novel or a comic book. It's not a sequel to anything, and it's not my fifth
movie. So for Lakeshore
and Global Road to give me these resources is wonderful."
Start Your Engines!
Like the short it's based on, AXL takes place in the thrilling world of
motocross. "The more I reached out to people in the motocross community and
explored it as a
filmmaker, the more I realized what an incredibly rich setting it was for a
film," says Daly.
Actor Alex Neustaedter, who plays the protagonist, Miles, found the motocross
environment particularly exciting. "I didn't know much about the sport before
this project, but I
was always kind of intrigued by it. It's a fascinating world, and we portray it
accurately in the
film. You go to a motocross race and the majority of contestants are in the same
Miles and his dad are in."
Thomas Jane, who costars as Miles' father, was equally taken with the film's
milieu. "The motocross world is a really strong community of good people who
are, for lack of a
better term, adrenaline junkies," says Jane. "You might think of them as dirt
surfers. Many of
these kids have been racing since they were four years old, and they're just
fantastic at it."
Producer Wright believes the motocross element adds a tremendous sense of
exhilaration to the film. "When you get 20 riders all ready to go at the
starting line, there's this
incredible tension that happens. You don't realize just how fast these guys go,
or how loud it is,
until you see them for real. The speeds they get up to are astounding."
Staging race scenes that were both exciting and believable was a challenge. To
authenticity, the production called on the expertise of motocross expert Philip
patriarch of a motocross family. "He's the father of Axell Hodges, a top
freestyle rider," says
Wright, "and he was able to connect us with a lot of the insiders in the
motocross world, which
Since motocross can be a dangerous sport, an expert stunt team was assembled to
minimize the risks. "Todd Schneider, our stunt coordinator, was a huge asset on
production," says Wright. "Dirt bikes can go 70 miles per hour, and they get
from zero to 70 in
about four seconds, so people can get seriously hurt if something goes wrong.
foremost, you need to have a very strong sense of safety. And that's Todd."
A Youth-Driven Cast
To bring the non-robotic characters in AXL to life, the filmmakers gathered an
accomplished group of actors from both film and television.
Alex Neustaedter was Daly's top choice to portray Miles, whom he describes as "a
a Luke Skywalker character, but with a James Dean quality as well."
Neustaedter jumped at the chance to take on the role. "I love working with
people, and I was impressed with how passionate Oliver was about this film when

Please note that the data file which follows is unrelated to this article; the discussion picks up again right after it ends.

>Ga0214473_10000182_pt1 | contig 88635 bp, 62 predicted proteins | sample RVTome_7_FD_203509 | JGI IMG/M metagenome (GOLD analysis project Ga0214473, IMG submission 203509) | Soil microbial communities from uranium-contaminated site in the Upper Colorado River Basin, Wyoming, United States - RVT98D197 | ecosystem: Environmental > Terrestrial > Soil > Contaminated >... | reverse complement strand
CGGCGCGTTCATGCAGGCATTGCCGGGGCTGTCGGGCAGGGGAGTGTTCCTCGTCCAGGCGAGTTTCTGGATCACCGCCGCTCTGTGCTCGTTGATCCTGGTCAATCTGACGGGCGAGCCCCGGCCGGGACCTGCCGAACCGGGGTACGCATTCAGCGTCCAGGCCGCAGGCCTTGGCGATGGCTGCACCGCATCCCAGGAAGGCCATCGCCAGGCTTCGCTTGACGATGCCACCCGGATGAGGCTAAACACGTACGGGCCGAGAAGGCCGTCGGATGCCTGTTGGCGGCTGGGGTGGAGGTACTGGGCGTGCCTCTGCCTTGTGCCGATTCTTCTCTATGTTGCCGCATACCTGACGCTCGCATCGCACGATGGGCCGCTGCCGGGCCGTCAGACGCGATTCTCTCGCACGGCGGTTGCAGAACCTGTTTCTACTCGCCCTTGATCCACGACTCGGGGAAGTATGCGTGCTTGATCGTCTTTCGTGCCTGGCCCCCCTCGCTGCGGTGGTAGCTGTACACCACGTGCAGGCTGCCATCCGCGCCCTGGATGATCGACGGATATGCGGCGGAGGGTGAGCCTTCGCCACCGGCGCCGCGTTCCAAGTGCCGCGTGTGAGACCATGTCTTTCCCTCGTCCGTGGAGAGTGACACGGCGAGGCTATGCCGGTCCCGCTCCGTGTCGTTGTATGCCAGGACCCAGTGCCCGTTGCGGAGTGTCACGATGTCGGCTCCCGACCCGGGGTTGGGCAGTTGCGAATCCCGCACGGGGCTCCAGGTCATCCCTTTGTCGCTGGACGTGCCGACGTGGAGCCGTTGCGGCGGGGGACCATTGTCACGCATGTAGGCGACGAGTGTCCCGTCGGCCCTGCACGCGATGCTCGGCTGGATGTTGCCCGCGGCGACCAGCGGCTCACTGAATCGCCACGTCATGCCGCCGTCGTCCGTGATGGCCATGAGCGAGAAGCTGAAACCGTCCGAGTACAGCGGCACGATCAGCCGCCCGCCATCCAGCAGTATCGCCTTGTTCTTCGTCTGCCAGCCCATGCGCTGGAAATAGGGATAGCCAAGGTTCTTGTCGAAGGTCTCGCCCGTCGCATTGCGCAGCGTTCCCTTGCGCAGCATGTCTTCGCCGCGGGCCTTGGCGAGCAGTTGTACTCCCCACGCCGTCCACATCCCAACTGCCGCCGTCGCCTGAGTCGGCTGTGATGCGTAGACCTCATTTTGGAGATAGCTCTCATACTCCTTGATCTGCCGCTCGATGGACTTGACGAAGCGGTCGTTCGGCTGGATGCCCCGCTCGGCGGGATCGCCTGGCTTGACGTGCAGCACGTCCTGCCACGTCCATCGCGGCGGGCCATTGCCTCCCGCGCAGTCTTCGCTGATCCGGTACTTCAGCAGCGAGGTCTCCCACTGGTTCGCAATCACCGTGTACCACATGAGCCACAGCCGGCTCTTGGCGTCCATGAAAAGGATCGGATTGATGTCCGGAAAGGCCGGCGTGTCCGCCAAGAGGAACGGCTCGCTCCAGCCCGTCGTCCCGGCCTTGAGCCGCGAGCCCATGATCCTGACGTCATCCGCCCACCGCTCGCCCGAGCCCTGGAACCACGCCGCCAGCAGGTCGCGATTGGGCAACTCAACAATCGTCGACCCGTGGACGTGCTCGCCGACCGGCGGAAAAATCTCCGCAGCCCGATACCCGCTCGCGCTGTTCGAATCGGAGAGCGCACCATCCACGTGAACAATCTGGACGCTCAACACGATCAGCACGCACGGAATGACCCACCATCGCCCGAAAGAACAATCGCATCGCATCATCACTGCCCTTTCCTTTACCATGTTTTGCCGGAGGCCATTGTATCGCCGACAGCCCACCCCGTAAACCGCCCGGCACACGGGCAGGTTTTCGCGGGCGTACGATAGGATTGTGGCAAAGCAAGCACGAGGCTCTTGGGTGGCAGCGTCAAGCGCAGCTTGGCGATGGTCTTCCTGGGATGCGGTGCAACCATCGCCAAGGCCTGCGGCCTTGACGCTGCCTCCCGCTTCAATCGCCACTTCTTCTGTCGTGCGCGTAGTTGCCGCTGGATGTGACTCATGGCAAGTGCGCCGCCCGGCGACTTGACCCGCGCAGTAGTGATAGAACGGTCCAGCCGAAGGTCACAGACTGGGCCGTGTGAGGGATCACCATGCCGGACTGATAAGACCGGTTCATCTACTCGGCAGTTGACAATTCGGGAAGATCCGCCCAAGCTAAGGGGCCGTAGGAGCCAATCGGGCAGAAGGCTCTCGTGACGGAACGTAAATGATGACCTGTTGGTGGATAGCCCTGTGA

I met him. It
was such a collaborative process. He was always open to hearing new ideas, and
to work with someone like that."
Actress, pop star and model Becky G. (a.k.a. Rebbeca Marie Gomez) was cast as
a character that Daly calls "the true hero of the story."
Gomez was on the set of another film when she first saw Daly's original short.
captured my full attention right away," she says. "It was filled with these
beautiful montages of
two kids and this amazing robot, and I knew I wanted to meet Oliver and see
where his head
was at. I couldn't wait to learn more about the story."
After reading the script, Gomez met with Daly to flesh out the role of Sara. "I
more layers to her, and Oliver said, 'Then let's make her together.' That was
such an amazing
thing to hear, because it was the first time I got to collaborate with a
director on making
important decisions about a character."
The actress refers to AXL as "a passion project," and hopes that her millions of
fans will embrace Sara's spirit, strength and independence. "She's a unique
character and very
close to my heart," Gomez says. "There's something about her that's real and
relatable, and I
wish there were more roles like her."
The visual style and emotional honesty of Daly's original short was more than
convince actor Thomas Jane to sign on to play Miles' blue collar dad. "I thought
film was fascinating because it had a cinema verite style to it," he says. "It
was very naturalistic,
with real teenagers in realistic situations. He was searching for the truth of
who these kids were.
I could tell that he was interested in their lives, and was creating authentic
For the role of Sam, the cocky young motocross star whose wealth and entitlement
threatens to destroy Miles' chances of success, Daly turned to actor Alex
MacNicoll. "He's the
best," says Daly of the young actor known to fans of the series "Transparent"
for his role as
Colton, the teenage son of Jay Duplass' character. "His inherent likability is
what makes the
antagonist he plays so interesting and threatening."
Like his fellow cast members, MacNicoll was surprised by the creative input Daly
allowed him in developing his part. "Oliver really let each of us bring whatever
we wanted to the
role, and then he molded it by offering great suggestions to make it fit his